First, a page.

normally from a signal- catching function for a SIGBUS,
	      SIGFPE, SIGILL, or SIGSEGV signal that was not generated by
	      kill() or raise().

	   +  The system will not allow a process to catch the signals
	      SIGKILL and SIGSTOP.

	   +  If a process establishes a signal-catching function for the
	      SIGCHLD signal while it has a terminated child process for
	      which it has not waited, it is unspecified whether a SIGCHILD
	      signal is generated to indicate that child process.

	   +  When signal-catching functions are invoked asynchronously with
	      process execution, the behaviour of some of the functions
	      defined by this document is unspecified if they are called
	      from a signal-catching function.

	      The following table defines a set of functions that are either
	      reentrant or not interruptible by signals.  Therefore
	      applications may invoke them, without restriction, from
	      signal-catching functions:



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 sigaction(2)							sigaction(2)





	       access()	       fstat()	     read()	     sysconf()
	       alarm()	       getegid()     rename()	     tcdrain()
	       cfgetispeed()   geteuid()     rmdir()	     tcflow()
	       cfgetospeed()   getgid()	     setgid()	     tcflush()
	       cfsetispeed()   getgroups()   setpgid()	     tcgetattr()
	       cfsetospeed()   getpgrp()     setsid()	     tcgetpgrp()
	       chdir()	       getpid()	     setuid()	     tcsendbreak()
	       chmod()	       getppid()     sigaction()     tcsetattr()
	       chown()	       getuid()	     sigaddset()     tcsetpgrp()
	       close()	       kill()	     sigdelset()     time()
	       creat()	       link()	     sigemptyset()   times()
	       dup2()	       lseek()	     sigfillset()    umask()
	       dup()	       mkdir()	     sigismember()   uname()
	       execle()	       mkfifo()	     signal()	     unlink()
	       execve()	       open()	     sigpending()    utime()
	       _exit()	       pathconf()    sigprocmask()   wait()
					     sigqueue()
	       fcntl()	       pause()	     sigsuspend()    waitpid()
	       fork()	       pipe()	     sleep()	     write()
	       fpathconf()     raise()	     stat()

	      All functions not in the above table are considered to be
	      unsafe with respect to signals. In the presence of signals,
	      all functions defined by this document will behave as defined
	      when called from or interrupted by a signal-catching function,
	      with a single exception: when a signal interrupts an unsafe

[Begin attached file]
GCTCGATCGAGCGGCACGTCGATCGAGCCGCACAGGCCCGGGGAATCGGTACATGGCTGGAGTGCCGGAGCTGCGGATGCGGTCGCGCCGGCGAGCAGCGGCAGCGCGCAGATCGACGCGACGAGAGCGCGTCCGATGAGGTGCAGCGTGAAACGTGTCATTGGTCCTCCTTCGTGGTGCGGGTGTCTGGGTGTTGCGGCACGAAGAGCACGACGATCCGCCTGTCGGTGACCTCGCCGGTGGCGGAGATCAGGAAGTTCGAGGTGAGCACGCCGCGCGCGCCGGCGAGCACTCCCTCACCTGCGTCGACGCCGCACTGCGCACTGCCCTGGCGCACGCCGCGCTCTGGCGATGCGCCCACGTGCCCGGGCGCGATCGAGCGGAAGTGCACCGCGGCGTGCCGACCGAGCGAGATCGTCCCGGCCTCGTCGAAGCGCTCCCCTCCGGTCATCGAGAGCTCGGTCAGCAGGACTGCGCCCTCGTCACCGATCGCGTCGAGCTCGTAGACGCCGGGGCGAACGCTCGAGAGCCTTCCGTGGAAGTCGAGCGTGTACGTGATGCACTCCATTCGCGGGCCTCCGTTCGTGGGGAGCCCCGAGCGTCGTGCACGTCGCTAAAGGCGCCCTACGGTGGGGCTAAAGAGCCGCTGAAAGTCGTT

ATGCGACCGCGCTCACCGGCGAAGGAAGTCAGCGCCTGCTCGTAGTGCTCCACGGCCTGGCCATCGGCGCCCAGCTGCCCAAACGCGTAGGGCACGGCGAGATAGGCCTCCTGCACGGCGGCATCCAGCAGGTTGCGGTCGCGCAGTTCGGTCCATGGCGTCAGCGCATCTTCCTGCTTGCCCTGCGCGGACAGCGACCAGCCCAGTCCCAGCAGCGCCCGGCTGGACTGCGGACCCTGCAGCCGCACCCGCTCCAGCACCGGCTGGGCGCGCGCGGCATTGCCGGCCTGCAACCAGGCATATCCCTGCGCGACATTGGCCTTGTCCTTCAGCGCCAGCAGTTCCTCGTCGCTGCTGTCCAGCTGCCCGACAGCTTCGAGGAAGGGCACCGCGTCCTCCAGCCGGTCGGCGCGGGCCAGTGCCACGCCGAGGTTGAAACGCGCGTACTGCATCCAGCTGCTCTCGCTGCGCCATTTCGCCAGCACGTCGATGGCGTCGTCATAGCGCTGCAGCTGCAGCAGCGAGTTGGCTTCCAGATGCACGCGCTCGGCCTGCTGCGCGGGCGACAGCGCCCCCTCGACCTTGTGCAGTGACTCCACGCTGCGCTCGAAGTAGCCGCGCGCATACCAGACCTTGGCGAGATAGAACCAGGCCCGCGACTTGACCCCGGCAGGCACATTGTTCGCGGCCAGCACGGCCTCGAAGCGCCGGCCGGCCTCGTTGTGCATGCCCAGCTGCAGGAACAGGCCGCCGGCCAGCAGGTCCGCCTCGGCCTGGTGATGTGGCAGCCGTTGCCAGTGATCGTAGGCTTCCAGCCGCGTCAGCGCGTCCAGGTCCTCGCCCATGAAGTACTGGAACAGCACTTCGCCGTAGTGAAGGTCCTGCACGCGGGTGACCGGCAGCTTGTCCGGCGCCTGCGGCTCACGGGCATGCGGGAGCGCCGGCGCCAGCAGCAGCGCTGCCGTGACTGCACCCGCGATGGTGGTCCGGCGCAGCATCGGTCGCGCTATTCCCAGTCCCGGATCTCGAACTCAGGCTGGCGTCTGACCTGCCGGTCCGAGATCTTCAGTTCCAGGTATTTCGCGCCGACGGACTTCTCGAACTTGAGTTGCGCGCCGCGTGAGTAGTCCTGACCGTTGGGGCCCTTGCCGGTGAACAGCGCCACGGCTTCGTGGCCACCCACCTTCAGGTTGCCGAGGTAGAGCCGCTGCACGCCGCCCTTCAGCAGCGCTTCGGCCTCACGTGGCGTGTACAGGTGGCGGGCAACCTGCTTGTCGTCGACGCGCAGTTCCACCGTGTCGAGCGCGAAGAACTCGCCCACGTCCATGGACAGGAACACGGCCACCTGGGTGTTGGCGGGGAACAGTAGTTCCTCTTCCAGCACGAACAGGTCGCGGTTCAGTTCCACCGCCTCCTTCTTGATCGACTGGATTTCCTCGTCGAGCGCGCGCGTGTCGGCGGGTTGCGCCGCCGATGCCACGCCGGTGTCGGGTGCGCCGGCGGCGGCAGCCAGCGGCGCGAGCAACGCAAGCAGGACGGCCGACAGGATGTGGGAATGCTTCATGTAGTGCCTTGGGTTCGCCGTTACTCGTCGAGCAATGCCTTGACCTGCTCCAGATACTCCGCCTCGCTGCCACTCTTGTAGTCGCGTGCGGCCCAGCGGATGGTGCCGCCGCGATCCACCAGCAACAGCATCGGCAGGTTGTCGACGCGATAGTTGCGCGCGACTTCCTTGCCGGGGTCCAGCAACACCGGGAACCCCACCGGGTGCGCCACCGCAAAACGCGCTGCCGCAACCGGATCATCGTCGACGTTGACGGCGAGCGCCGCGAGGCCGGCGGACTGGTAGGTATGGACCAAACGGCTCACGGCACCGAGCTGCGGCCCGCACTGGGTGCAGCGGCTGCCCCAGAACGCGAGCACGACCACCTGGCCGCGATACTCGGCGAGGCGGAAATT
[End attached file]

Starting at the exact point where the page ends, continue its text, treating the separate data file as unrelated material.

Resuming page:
function and the signal-catching function calls an unsafe
	      function, the behaviour is undefined.

    Signal Effects on Other Functions
      Signals affect the behaviour of certain functions defined by this
      document if delivered to a process while it is executing such a
      function. If the action of the signal is to terminate the process, the
      process will be terminated and the function will not return. If the
      action of the signal is to stop the process, the process will stop
      until continued or terminated. Generation of a SIGCONT signal for the
      process causes the process to be continued, and the original function
      will continue at the point the process was stopped. If the action of
      the signal is to invoke a signal-catching function, the signal-
      catching function will be invoked; in this case the original function
      is said to be interrupted by the signal. If the signal-catching
      function executes a return statement, the behaviour of the interrupted
      function will be as described individually for that function. Signals
      that are ignored will not affect the behaviour of any function;
      signals that are blocked will not affect the behaviour of any function
      until they are unblocked and then delivered.

 RETURN VALUE
      Upon successful completion, sigaction() returns 0. Otherwise -1 is
      returned, errno is set to indicate the error and no new signal-



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      catching function will be installed.

 ERRORS
      The sigaction() function will fail if:

	   [EINVAL]		    The sig argument is not a valid signal
				    number or an attempt is made to catch a
				    signal that cannot be caught or ignore a
				    signal that cannot be ignored.

      The sigaction() function may fail if:

	   [EINVAL]		    An attempt was made to set the action to
				    SIG_DFL for a signal that cannot be
				    caught or ignored (or both).

 APPLICATION USAGE
      The sigaction() function supersedes the signal() interface, and should